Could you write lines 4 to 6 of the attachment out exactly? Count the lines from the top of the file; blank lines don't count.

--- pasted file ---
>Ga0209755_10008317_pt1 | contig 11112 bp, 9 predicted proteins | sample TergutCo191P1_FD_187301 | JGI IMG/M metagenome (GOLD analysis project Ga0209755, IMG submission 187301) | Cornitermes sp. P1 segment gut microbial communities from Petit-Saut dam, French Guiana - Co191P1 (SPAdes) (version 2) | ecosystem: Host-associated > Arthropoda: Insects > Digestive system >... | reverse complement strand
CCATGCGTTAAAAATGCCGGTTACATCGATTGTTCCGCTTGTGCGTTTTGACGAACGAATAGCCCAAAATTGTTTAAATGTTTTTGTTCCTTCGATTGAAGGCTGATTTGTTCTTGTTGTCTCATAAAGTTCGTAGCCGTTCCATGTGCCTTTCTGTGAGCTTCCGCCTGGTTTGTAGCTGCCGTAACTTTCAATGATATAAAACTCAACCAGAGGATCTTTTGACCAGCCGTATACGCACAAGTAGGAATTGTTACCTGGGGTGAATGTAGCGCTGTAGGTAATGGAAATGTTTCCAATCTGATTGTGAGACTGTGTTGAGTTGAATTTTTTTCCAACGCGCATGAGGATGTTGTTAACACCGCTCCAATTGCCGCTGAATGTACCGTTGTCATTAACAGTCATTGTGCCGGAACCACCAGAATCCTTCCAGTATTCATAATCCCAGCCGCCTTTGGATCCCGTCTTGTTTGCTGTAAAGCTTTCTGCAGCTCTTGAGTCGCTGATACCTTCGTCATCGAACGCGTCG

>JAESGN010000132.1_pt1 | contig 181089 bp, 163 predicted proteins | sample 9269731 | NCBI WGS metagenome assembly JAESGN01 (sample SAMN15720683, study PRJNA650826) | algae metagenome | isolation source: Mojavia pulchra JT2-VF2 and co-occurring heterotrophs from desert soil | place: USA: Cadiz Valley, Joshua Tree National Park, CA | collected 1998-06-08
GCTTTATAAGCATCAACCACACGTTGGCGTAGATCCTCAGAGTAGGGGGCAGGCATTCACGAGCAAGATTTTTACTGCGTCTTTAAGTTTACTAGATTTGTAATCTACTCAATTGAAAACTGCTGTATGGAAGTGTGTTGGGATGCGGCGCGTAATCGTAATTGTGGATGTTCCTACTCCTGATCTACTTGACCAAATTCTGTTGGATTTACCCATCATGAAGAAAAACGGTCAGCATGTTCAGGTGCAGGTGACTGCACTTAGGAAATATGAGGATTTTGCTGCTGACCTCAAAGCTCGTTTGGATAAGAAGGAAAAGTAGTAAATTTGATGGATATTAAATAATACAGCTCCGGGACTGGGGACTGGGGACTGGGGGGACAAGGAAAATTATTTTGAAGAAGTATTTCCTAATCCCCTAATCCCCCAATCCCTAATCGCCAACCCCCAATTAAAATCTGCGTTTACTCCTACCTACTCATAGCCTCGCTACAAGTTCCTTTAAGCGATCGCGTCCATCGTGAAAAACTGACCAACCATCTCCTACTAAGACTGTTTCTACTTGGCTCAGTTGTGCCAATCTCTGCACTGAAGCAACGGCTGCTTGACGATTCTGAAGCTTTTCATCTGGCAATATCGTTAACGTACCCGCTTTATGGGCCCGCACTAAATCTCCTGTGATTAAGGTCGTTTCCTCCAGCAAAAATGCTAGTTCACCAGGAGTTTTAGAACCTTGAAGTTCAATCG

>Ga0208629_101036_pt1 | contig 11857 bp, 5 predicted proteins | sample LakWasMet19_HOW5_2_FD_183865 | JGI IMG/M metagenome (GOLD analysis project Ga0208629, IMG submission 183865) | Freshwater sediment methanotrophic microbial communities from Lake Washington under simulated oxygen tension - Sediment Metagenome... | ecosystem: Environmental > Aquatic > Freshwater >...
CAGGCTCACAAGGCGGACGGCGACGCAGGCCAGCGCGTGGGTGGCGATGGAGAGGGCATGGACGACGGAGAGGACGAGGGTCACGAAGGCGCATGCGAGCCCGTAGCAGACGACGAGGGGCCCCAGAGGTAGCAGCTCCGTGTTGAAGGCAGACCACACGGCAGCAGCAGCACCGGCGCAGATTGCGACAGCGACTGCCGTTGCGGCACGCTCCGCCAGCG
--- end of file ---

GCTTTATAAGCATCAACCACACGTTGGCGTAGATCCTCAGAGTAGGGGGCAGGCATTCACGAGCAAGATTTTTACTGCGTCTTTAAGTTTACTAGATTTGTAATCTACTCAATTGAAAACTGCTGTATGGAAGTGTGTTGGGATGCGGCGCGTAATCGTAATTGTGGATGTTCCTACTCCTGATCTACTTGACCAAATTCTGTTGGATTTACCCATCATGAAGAAAAACGGTCAGCATGTTCAGGTGCAGGTGACTGCACTTAGGAAATATGAGGATTTTGCTGCTGACCTCAAAGCTCGTTTGGATAAGAAGGAAAAGTAGTAAATTTGATGGATATTAAATAATACAGCTCCGGGACTGGGGACTGGGGACTGGGGGGACAAGGAAAATTATTTTGAAGAAGTATTTCCTAATCCCCTAATCCCCCAATCCCTAATCGCCAACCCCCAATTAAAATCTGCGTTTACTCCTACCTACTCATAGCCTCGCTACAAGTTCCTTTAAGCGATCGCGTCCATCGTGAAAAACTGACCAACCATCTCCTACTAAGACTGTTTCTACTTGGCTCAGTTGTGCCAATCTCTGCACTGAAGCAACGGCTGCTTGACGATTCTGAAGCTTTTCATCTGGCAATATCGTTAACGTACCCGCTTTATGGGCCCGCACTAAATCTCCTGTGATTAAGGTCGTTTCCTCCAGCAAAAATGCTAGTTCACCAGGAGTTTTAGAACCTTGAAGTTCAATCG

>Ga0208629_101036_pt1 | contig 11857 bp, 5 predicted proteins | sample LakWasMet19_HOW5_2_FD_183865 | JGI IMG/M metagenome (GOLD analysis project Ga0208629, IMG submission 183865) | Freshwater sediment methanotrophic microbial communities from Lake Washington under simulated oxygen tension - Sediment Metagenome... | ecosystem: Environmental > Aquatic > Freshwater >...
CAGGCTCACAAGGCGGACGGCGACGCAGGCCAGCGCGTGGGTGGCGATGGAGAGGGCATGGACGACGGAGAGGACGAGGGTCACGAAGGCGCATGCGAGCCCGTAGCAGACGACGAGGGGCCCCAGAGGTAGCAGCTCCGTGTTGAAGGCAGACCACACGGCAGCAGCAGCACCGGCGCAGATTGCGACAGCGACTGCCGTTGCGGCACGCTCCGCCAGCG